Walking down the ghats isn’t what it used to be. Morning walks along the ganges isn’t a spiritual experience anymore as black toxic fumes from burning garbage dumped on the roadside emanate throughout the city. The holy city of Varanasi has become one of the most polluted cities in India due to practices like these.
How holy are our holiest rivers?
Blaming the authorities isn’t an option either. A number of safai workers and other cleaning staff have been found active in this malpractice and yet, the Varanasi Municipal Corporation has no hint of it officially. Road swept garbage that are collected at random corners have been found abruptly burning at various places.
Emissions from the 18 coal power plants in Uttar Pradesh can travel miles and can diminish the air quality in the entire region.
According to the Hindustan Times, Varanasi is the most toxic city in the country, which not only reveals the extent of air pollution in the city, but in the whole state. According to the Central Pollution Control Board, Varanasi has no ‘good air’ days. It was also found that the size of airborne pollutants in Varanasi was finer than 2.5 micrometers – the most harmful variety because they can reach deep into the lungs and breach the blood-brain barrier, and routinely double the safe limit. These tiny pollutant particles in the air can lead to various respiratory problems and increase the risk of asthmatic attacks and various respiratory infections. And what is worrisome is that it’s not just the adults that are affected, but young children too. Such alarming rise in air pollution alters the immune system in children leaving them more susceptible to virus, bacteria and other disease causing agents in the polluted air.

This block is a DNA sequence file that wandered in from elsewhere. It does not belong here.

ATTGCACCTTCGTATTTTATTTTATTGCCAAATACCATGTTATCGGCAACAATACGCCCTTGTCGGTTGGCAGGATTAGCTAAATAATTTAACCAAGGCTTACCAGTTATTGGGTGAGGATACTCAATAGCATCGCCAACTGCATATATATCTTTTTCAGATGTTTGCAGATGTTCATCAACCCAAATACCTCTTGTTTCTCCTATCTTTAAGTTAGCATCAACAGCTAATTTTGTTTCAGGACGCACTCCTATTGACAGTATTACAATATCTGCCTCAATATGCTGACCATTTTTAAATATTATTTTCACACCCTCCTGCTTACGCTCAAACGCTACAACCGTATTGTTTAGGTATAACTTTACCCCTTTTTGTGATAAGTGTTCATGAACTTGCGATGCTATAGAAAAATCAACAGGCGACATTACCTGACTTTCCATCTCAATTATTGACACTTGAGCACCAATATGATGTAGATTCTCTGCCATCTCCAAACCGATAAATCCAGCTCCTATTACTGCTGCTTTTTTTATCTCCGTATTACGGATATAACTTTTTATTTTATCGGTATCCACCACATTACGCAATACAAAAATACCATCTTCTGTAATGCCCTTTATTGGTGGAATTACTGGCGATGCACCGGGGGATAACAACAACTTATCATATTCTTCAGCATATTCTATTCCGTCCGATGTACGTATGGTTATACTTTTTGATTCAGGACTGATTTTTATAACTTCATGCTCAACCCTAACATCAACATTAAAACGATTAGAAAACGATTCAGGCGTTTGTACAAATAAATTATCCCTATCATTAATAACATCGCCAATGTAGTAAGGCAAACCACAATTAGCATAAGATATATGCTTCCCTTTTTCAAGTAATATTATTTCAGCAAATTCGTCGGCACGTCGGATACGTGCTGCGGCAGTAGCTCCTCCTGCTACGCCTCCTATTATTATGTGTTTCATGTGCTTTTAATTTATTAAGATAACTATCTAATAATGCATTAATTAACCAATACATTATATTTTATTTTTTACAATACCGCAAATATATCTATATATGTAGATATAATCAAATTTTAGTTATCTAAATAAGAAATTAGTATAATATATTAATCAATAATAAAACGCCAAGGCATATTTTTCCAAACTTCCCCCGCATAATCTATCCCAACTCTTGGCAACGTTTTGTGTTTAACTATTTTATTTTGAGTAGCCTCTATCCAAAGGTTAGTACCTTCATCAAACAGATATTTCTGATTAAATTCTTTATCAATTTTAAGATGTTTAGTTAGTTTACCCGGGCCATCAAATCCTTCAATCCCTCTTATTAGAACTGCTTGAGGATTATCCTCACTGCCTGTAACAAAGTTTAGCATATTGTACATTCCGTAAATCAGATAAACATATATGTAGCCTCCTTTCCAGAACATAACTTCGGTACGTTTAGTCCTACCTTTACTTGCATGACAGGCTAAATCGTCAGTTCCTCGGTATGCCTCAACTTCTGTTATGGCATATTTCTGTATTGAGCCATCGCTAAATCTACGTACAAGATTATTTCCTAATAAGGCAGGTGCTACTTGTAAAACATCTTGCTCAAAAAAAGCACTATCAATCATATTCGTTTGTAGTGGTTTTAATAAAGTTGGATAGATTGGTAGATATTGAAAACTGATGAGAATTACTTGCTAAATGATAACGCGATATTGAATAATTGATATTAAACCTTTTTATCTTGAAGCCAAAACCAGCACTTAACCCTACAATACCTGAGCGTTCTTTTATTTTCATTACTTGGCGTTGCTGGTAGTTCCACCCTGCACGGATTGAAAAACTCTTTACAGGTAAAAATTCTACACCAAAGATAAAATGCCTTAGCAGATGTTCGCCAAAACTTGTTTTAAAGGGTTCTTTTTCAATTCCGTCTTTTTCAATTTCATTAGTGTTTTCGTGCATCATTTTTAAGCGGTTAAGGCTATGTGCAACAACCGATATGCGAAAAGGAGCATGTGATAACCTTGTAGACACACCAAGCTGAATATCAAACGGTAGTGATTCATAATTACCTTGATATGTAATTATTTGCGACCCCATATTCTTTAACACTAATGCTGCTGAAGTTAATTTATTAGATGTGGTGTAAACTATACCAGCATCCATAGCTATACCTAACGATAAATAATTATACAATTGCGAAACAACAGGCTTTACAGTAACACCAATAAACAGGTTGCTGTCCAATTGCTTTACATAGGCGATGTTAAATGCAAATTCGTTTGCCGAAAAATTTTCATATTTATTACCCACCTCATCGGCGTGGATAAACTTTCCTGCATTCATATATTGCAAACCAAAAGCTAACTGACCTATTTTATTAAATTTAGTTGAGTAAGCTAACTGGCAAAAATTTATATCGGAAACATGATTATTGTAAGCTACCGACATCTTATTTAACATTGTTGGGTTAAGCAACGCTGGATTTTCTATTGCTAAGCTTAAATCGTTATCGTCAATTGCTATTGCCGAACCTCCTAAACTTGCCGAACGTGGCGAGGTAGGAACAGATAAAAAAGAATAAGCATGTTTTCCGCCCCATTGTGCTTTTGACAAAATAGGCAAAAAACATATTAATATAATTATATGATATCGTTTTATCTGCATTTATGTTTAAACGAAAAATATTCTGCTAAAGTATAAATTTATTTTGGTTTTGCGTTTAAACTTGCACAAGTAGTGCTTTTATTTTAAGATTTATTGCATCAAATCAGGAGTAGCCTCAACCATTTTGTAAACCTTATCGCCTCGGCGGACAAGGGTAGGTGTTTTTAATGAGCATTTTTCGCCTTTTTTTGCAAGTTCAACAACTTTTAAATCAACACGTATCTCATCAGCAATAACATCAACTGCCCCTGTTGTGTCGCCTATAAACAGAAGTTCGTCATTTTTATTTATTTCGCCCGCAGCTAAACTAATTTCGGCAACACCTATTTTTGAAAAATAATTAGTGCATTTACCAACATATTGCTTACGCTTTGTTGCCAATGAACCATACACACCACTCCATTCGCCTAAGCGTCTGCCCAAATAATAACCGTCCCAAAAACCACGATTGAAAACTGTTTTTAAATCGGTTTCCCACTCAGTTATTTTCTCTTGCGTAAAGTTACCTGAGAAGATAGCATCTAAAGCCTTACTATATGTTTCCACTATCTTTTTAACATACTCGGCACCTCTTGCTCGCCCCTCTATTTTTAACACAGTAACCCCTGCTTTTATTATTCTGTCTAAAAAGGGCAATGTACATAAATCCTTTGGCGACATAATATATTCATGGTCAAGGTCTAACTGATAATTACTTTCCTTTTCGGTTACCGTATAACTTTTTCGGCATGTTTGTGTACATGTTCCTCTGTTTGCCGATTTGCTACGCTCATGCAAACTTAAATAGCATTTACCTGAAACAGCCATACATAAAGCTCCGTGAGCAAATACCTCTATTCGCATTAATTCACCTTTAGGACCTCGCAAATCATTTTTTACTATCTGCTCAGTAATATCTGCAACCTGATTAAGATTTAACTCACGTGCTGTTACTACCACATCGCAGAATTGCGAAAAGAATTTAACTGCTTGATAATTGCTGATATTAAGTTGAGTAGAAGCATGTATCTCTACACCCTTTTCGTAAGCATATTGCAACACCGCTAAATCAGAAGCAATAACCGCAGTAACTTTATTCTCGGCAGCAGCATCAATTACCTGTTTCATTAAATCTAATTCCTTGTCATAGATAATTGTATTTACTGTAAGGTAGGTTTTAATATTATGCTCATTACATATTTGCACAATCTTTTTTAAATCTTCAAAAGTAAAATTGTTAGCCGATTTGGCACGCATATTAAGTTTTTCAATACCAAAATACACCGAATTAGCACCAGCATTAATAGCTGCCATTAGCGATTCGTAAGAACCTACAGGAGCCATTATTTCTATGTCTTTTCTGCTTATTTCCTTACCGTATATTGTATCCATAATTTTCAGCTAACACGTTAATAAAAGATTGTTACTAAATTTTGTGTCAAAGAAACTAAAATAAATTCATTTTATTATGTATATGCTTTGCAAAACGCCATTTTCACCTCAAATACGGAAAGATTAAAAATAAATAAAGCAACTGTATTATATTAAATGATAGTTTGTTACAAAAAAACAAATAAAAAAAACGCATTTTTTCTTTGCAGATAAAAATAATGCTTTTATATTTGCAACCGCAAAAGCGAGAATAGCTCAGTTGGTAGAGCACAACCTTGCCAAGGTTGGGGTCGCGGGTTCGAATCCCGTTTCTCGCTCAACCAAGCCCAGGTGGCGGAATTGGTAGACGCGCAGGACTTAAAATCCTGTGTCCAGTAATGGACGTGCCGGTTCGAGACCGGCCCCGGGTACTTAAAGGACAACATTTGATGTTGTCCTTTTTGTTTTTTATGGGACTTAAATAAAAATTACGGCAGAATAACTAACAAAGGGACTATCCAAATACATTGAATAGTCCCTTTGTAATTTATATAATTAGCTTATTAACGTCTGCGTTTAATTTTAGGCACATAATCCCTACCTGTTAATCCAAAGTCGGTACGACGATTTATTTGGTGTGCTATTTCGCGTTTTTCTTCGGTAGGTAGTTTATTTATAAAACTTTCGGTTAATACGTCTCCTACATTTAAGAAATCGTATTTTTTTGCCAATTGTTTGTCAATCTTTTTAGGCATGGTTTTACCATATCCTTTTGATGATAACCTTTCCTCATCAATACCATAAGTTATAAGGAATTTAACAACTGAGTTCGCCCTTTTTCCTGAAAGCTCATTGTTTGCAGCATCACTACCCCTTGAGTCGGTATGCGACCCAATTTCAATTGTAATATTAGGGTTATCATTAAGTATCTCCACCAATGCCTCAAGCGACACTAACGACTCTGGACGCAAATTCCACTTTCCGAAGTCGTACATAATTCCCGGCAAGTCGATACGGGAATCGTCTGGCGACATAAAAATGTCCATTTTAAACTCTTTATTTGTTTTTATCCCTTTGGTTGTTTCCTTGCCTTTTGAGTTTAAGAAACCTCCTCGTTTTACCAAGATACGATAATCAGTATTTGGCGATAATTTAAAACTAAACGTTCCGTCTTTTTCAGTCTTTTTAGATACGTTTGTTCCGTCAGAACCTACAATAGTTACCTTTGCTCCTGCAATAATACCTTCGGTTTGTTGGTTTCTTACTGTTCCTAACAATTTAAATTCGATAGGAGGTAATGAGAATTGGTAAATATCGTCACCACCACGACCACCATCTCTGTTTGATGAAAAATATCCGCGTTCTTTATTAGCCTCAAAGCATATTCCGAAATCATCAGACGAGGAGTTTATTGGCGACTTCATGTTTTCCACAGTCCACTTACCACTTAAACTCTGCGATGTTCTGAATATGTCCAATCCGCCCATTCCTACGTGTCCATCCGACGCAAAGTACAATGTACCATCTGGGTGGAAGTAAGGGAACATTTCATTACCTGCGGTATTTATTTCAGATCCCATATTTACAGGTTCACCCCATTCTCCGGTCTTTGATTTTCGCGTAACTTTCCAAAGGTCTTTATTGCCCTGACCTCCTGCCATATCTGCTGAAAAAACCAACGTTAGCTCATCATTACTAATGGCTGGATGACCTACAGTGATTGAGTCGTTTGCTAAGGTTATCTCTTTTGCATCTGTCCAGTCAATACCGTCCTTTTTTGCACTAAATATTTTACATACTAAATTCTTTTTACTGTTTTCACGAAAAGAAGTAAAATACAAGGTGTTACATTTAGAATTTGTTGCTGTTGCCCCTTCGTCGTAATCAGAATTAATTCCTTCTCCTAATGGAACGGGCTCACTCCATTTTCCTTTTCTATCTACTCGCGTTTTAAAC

The government’s steps have so far have been very negligible, as the city with a large tourist and pilgrim populace only contains one air quality measuring station in Oderly Bazar and even that station had large discrepancies.
According to RN Vajpayee, a pulmonologist and chest physician -Rates of asthma and patients reporting breathlessness in the city had increased by up to 25% in the recent past. Several schoolchildren have had their lung capacity permanently compromised because of the pollution.
Recent events have shown us that poor air quality is a scourge of the developed and developing world alike – and that it requiresimmediate action. The evidence is clear: we need to clean up our act, to protect human health and reap the benefits of clean air for all.
Make your voice heard if you care for clean air!
Apoorva Singh was an Intern at Greenpeace India